TO WHAT EXTEND POLISH IMMIGRATION TO THE U.S. HAS CONTRIBUTED TOWARDS ITS CULTURAL DIVERSITY.
Polonia is the term used to describe people of Polish origin who live outside of Poland. It is a fairly diversified group of people who despite different countries of birth, citizenships and varied level of Polish language proficiency admit their Polish ancestry, are interested in Polish politics and culture, and maintain contact with their homeland. It is estimated that around 20 million people with Polish heritage live today outside of Poland. This makes the Polish diaspora one of the largest in the world. Polish immigrants live scattered all over Europe, in both Americas, as well as in some remote areas of Asia and Africa.
The term "Fourth Partition" was used in the 19th and 20th centuries to refer to…show more content… The economic emigration continued during the interwar period with another 2 million leaving Poland.
The World War II brought about another major re-distribution of the Polish population. Many political émigrés and servicemen were afraid to return to Communist Poland and decided to settle in liberated countries and in the UK. A significant number of Polish displaced persons immigrated to the USA and Australia. Finally after World War II, Poland was shifted to the west permanently leaving outside of its territory a number of Poles residing in its former east provinces.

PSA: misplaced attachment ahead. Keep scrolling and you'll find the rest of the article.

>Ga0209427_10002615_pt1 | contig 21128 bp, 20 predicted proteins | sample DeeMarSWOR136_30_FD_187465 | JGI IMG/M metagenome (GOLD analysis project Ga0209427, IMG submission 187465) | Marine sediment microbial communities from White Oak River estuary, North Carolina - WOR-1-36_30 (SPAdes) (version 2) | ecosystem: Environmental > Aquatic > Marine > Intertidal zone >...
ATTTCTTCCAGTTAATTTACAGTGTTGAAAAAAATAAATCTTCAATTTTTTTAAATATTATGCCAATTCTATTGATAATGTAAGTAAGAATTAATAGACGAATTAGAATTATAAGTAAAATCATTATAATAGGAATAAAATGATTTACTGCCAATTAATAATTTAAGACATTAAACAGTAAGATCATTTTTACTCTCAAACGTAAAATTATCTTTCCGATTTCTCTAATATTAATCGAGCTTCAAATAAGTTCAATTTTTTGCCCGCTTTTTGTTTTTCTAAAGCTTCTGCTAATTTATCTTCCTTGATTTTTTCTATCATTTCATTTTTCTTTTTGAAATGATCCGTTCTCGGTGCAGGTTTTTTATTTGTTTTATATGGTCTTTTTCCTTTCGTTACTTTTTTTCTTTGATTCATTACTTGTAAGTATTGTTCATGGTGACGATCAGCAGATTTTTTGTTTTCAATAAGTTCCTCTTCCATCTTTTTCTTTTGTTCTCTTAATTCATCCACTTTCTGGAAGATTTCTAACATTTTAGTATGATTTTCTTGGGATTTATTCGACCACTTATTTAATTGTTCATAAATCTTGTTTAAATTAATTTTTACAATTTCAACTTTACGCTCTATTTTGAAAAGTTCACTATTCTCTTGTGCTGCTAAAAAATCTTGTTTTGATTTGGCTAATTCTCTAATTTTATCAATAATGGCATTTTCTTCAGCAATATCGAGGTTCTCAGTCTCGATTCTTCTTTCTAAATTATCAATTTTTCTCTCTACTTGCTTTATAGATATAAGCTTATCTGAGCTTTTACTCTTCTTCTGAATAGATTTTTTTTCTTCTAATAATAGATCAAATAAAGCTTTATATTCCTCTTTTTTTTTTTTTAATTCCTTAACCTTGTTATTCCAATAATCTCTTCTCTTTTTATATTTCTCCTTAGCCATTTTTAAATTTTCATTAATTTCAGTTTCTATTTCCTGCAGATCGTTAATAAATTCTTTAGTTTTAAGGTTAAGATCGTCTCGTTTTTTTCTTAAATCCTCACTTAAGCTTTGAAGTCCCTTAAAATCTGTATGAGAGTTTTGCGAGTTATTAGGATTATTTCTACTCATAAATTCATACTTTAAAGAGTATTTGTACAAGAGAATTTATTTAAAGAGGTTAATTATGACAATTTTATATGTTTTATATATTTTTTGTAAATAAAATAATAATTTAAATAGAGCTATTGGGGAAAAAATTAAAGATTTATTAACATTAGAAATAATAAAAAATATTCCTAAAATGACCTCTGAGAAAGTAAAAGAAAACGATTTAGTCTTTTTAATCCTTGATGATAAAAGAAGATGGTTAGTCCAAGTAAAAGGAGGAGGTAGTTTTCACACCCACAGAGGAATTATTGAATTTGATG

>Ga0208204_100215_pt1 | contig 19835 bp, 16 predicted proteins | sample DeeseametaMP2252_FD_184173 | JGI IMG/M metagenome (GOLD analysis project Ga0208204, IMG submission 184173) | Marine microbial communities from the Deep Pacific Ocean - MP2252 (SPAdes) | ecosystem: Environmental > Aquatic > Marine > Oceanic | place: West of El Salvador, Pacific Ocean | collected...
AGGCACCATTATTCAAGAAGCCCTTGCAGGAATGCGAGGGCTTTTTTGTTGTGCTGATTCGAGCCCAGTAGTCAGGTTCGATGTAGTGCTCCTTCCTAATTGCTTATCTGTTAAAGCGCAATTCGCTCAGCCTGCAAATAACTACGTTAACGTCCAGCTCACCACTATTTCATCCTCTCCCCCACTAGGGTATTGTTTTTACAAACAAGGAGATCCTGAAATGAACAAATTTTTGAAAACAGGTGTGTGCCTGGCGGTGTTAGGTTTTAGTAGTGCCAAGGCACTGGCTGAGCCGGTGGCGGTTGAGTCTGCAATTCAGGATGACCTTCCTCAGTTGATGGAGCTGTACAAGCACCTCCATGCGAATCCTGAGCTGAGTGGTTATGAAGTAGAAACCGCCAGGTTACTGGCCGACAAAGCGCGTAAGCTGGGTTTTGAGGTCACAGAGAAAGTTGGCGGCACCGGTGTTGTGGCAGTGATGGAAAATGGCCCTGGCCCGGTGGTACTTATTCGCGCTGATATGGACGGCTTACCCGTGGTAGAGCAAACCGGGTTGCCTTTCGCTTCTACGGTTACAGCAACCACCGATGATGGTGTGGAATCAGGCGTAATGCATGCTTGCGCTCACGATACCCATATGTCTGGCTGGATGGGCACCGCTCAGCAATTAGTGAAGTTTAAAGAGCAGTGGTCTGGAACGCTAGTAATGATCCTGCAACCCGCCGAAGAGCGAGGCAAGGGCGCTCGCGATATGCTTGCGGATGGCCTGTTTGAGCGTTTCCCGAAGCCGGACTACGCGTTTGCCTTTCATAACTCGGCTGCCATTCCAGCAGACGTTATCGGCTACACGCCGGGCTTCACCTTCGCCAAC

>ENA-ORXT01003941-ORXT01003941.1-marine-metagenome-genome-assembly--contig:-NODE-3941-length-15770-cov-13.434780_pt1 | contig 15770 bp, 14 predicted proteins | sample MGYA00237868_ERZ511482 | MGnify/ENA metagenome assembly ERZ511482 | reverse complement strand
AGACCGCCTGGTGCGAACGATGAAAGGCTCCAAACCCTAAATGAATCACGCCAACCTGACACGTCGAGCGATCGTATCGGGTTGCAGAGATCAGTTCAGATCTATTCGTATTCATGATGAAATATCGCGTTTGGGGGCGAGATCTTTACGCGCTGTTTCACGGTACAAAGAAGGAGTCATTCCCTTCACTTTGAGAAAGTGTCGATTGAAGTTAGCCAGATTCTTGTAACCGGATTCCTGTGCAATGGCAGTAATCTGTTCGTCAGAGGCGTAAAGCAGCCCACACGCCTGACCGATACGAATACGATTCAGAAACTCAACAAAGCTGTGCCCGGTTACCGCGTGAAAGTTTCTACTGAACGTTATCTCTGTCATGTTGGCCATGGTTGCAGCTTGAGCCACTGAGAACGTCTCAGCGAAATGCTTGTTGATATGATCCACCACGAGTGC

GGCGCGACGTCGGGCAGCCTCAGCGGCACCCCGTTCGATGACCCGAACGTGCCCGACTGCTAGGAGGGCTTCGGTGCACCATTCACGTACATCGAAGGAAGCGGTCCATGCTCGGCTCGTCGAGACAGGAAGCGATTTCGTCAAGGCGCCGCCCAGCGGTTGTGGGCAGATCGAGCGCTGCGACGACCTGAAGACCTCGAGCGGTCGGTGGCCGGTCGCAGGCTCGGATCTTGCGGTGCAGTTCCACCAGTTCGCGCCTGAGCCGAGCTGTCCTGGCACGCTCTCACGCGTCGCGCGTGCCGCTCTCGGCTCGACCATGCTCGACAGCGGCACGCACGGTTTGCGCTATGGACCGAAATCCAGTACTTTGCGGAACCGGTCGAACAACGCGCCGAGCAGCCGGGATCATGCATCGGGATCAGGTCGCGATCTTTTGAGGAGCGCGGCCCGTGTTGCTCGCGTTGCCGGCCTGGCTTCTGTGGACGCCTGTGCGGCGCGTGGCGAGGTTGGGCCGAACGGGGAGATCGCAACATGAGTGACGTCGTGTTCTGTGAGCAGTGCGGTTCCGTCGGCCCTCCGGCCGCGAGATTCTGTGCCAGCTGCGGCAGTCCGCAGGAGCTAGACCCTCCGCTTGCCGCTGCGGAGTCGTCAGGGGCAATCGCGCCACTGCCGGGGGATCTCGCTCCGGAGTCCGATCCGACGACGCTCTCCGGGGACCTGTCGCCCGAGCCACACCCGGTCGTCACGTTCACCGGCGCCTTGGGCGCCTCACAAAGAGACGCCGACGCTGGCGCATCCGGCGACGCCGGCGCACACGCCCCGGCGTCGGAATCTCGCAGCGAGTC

In the period between 1945 (the end of the Second World War) and 2004 (joining European Union) immigration in Poland lost its mass character and it was mainly connected with repatriation of Polish citizens from the USSR, deportation of German nationals from the new Polish territories, loss of a considerable population of Jews due to growing hostility, a peak of political immigration during the Marshall Law following Solidarity